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Guidelines for ensuring a successful Customer Journey Mapping workshop

Customer Journey Mapping How To Make Your Workshop A Success

Not all businesses recognize the value of Customer Experience (CX) and many aren’t prepared for the level of change required to thrive in the age of the empowered consumer. Departments need the authority to break down silos that constrain customer centric processes and limit the ability to create industry leading experiences. In order to achieve the required mindset shift, CX strategy needs to be driven from the C-suite.

“Real digital transformation spans both the experience layer and the operations core.”

Liz Herbert

Forrester analyst, Forrester

There is, however, a handsome reward for organizations that choose to tackle these fundamental changes. Over and above the retention of their existing customers, businesses that embrace the power shift and put effort into customer experience are more likely to see a massive increase in loyalty, purchase frequency and average spend from engaged customers.

They will also see an influx of new business resulting from the most powerful force in digital business today – advocacy and recommendations.

Customer Journey Mapping workshop guidelines

For those forward thinking companies who have embraced the impact of improving customer experience, there are thousands of articles and many consultancies offering methodologies to assist you on this journey. One of the techniques that is fundamental to these methodologies is called Customer Journey Mapping (CJM).

Rather than providing you with yet another “how-to CJM” article, I’ve defined (and shared below) a set of guidelines which have proved invaluable when facilitating workshops with our customers.

In short, customer journey mapping is hard.

On the surface it doesn’t seem like it. Done correctly, however, a workshop should include representatives from each of the areas responsible for managing any of the touchpoints on a customer journey. It should also include both business and technical representatives, so that all aspects of the journey are considered. Given the group of people in the room, together with the diversity of discussion, one of the hardest aspects of managing a customer journey mapping workshop is to avoid the group digressing. This process is going to unearth so many diverse opinions and conversations that your biggest risk is ultimately never delivering anything.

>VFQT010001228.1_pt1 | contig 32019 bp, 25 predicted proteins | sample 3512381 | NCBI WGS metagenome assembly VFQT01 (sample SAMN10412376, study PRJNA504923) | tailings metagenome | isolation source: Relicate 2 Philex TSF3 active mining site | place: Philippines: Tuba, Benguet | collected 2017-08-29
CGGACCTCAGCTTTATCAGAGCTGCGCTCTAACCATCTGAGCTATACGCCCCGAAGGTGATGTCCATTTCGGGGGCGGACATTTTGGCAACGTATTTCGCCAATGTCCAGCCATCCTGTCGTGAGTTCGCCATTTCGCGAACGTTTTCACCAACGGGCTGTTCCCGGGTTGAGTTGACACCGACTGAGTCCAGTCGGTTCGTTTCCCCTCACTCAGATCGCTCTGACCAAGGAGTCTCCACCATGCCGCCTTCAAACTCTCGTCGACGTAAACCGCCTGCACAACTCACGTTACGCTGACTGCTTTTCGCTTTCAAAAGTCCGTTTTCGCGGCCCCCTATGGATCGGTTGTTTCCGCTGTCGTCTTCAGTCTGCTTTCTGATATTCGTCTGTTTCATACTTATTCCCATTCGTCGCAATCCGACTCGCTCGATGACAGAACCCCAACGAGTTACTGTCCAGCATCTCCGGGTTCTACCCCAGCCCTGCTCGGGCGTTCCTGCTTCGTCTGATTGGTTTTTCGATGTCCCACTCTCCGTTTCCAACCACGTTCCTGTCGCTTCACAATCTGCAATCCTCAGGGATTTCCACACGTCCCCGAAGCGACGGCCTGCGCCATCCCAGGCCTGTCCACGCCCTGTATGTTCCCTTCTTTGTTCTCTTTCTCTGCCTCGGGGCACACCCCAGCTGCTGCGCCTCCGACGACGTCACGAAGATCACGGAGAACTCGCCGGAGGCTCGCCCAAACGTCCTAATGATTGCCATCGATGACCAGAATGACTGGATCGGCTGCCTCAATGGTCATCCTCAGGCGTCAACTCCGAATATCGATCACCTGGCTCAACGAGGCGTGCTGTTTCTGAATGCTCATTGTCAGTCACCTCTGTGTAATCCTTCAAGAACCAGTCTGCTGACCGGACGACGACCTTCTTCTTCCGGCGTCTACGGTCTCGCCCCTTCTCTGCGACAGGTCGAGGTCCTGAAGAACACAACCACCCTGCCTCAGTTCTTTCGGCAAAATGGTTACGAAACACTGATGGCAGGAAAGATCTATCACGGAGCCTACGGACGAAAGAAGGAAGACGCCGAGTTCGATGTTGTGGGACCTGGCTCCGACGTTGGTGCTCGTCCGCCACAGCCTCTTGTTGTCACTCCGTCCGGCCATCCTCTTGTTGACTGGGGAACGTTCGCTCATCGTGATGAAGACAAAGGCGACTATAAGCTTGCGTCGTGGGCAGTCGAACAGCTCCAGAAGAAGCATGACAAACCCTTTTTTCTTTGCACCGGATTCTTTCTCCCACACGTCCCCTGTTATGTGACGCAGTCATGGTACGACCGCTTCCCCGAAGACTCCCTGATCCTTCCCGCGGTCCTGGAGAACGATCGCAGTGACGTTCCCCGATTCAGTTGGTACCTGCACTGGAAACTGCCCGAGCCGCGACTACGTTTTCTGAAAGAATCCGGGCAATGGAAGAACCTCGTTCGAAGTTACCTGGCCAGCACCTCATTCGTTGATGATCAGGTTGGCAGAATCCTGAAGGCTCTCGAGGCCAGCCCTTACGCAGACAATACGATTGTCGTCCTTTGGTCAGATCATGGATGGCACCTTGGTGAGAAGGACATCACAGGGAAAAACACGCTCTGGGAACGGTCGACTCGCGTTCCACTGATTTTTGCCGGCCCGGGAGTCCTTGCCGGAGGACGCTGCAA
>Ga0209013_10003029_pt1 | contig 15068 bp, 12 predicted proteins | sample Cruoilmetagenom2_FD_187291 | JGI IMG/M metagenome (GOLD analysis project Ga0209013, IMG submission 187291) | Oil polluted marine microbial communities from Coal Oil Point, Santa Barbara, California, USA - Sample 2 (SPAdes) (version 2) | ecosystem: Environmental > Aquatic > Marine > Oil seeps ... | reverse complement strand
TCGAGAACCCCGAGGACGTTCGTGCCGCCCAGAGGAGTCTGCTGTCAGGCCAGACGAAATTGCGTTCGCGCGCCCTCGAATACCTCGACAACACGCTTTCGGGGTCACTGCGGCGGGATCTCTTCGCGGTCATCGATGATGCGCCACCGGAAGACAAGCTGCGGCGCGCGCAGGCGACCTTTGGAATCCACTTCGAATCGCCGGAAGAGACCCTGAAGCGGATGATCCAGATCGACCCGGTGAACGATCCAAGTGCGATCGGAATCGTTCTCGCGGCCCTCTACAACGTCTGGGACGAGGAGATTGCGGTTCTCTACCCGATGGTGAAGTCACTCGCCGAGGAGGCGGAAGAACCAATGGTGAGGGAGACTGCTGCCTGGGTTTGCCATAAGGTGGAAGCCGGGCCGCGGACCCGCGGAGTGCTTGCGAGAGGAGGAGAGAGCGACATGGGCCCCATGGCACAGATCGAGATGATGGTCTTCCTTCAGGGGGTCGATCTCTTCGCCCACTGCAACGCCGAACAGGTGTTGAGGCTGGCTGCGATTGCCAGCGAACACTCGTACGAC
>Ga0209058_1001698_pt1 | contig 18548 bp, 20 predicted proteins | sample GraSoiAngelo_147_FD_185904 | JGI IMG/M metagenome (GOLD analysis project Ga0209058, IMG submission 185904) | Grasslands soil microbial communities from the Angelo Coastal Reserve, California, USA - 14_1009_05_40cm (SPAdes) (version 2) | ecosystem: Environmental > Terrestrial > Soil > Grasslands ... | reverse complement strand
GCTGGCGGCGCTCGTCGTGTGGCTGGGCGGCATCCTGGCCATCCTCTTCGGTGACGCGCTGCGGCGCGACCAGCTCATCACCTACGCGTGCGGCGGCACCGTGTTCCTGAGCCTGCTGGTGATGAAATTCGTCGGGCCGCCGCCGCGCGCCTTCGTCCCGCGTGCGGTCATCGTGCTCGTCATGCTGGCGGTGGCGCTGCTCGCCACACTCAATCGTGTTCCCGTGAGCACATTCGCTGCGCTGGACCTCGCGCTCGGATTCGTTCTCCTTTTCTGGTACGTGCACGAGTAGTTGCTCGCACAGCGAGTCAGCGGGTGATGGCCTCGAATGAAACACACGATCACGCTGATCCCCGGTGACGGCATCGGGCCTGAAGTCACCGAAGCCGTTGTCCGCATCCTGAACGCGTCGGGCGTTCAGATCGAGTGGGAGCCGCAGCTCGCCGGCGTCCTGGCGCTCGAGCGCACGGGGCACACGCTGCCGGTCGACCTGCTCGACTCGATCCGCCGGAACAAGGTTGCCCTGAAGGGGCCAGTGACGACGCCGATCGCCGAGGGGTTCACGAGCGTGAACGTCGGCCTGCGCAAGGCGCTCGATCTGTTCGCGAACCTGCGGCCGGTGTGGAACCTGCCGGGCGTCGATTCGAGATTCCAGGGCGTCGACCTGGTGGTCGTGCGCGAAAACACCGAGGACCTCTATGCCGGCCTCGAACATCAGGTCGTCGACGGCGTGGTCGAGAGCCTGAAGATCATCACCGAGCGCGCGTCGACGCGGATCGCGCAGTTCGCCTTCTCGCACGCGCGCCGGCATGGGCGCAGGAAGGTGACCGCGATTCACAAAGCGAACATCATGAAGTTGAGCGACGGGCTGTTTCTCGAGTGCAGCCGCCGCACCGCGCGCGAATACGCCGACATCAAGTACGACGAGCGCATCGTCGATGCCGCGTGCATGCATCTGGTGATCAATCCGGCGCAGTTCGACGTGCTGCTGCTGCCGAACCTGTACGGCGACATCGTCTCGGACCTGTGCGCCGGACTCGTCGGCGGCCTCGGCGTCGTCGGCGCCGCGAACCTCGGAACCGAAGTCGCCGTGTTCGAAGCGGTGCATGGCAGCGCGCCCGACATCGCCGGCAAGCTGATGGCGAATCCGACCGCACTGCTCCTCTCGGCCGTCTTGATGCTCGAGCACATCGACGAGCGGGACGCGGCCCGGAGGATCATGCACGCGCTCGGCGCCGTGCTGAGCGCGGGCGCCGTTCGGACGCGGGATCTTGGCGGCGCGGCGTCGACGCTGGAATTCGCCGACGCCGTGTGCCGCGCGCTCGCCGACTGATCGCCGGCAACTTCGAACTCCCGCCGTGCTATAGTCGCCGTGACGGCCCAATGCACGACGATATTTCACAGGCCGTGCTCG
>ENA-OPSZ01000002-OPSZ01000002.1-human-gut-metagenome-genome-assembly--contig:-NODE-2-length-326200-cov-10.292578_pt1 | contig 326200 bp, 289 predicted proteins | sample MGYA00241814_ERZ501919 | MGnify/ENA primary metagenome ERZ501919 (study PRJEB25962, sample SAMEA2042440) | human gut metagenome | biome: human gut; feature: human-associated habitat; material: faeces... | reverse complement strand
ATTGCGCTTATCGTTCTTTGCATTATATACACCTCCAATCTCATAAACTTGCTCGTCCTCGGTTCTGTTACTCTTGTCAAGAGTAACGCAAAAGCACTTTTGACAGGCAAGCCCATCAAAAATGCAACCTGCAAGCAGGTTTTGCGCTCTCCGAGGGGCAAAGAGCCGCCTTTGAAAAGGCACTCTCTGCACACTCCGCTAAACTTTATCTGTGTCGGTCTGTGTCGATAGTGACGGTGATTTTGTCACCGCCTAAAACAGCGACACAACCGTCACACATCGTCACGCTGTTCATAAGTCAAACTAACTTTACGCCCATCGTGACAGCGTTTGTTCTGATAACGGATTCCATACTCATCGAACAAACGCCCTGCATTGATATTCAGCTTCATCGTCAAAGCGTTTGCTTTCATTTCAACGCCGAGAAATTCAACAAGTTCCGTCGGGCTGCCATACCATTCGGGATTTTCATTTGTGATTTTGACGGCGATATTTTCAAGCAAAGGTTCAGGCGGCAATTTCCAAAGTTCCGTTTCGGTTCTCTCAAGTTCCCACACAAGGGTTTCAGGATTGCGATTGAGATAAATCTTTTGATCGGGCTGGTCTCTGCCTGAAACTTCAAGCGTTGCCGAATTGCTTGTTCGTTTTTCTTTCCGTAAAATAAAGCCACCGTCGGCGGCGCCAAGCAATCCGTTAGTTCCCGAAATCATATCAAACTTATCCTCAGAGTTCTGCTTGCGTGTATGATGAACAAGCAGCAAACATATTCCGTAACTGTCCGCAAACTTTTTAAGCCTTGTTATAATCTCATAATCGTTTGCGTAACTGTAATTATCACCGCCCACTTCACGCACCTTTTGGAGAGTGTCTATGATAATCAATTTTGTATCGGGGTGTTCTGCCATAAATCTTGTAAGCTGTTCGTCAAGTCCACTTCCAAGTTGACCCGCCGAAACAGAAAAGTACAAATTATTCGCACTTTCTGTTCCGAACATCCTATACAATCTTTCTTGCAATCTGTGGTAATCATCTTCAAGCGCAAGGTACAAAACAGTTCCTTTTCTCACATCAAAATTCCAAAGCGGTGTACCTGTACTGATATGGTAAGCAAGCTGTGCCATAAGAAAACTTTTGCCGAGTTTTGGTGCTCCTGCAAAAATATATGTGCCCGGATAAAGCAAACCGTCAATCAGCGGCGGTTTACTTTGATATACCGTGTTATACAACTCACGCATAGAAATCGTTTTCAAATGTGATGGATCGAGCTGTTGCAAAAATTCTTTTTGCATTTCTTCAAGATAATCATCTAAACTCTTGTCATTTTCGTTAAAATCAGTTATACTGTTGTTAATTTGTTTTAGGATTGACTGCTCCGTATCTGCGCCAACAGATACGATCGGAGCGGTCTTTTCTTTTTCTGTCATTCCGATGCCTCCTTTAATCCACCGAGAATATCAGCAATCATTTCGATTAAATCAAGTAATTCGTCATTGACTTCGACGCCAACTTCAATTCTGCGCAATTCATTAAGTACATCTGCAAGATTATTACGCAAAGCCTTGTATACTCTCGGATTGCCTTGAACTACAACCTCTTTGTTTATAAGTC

As a result, we came up with a set of guidelines that are often referenced in our workshops to help ensure we keep everything on track. We literally display these on the wall, so that any member can set us back on track, when we have lost our way. They have proven to be invaluable during our sessions and hopefully, you too can derive value by using them in yours:

What are the rules of engagement?

The rules of engagement define a set of guidelines that each participant is required to read and understand before the beginning of the workshop.

The guidelines listed below assist in setting the mindset of all participants prior to the workshop and help to steer discussions during the workshop to ensure that the goal is always kept in focus: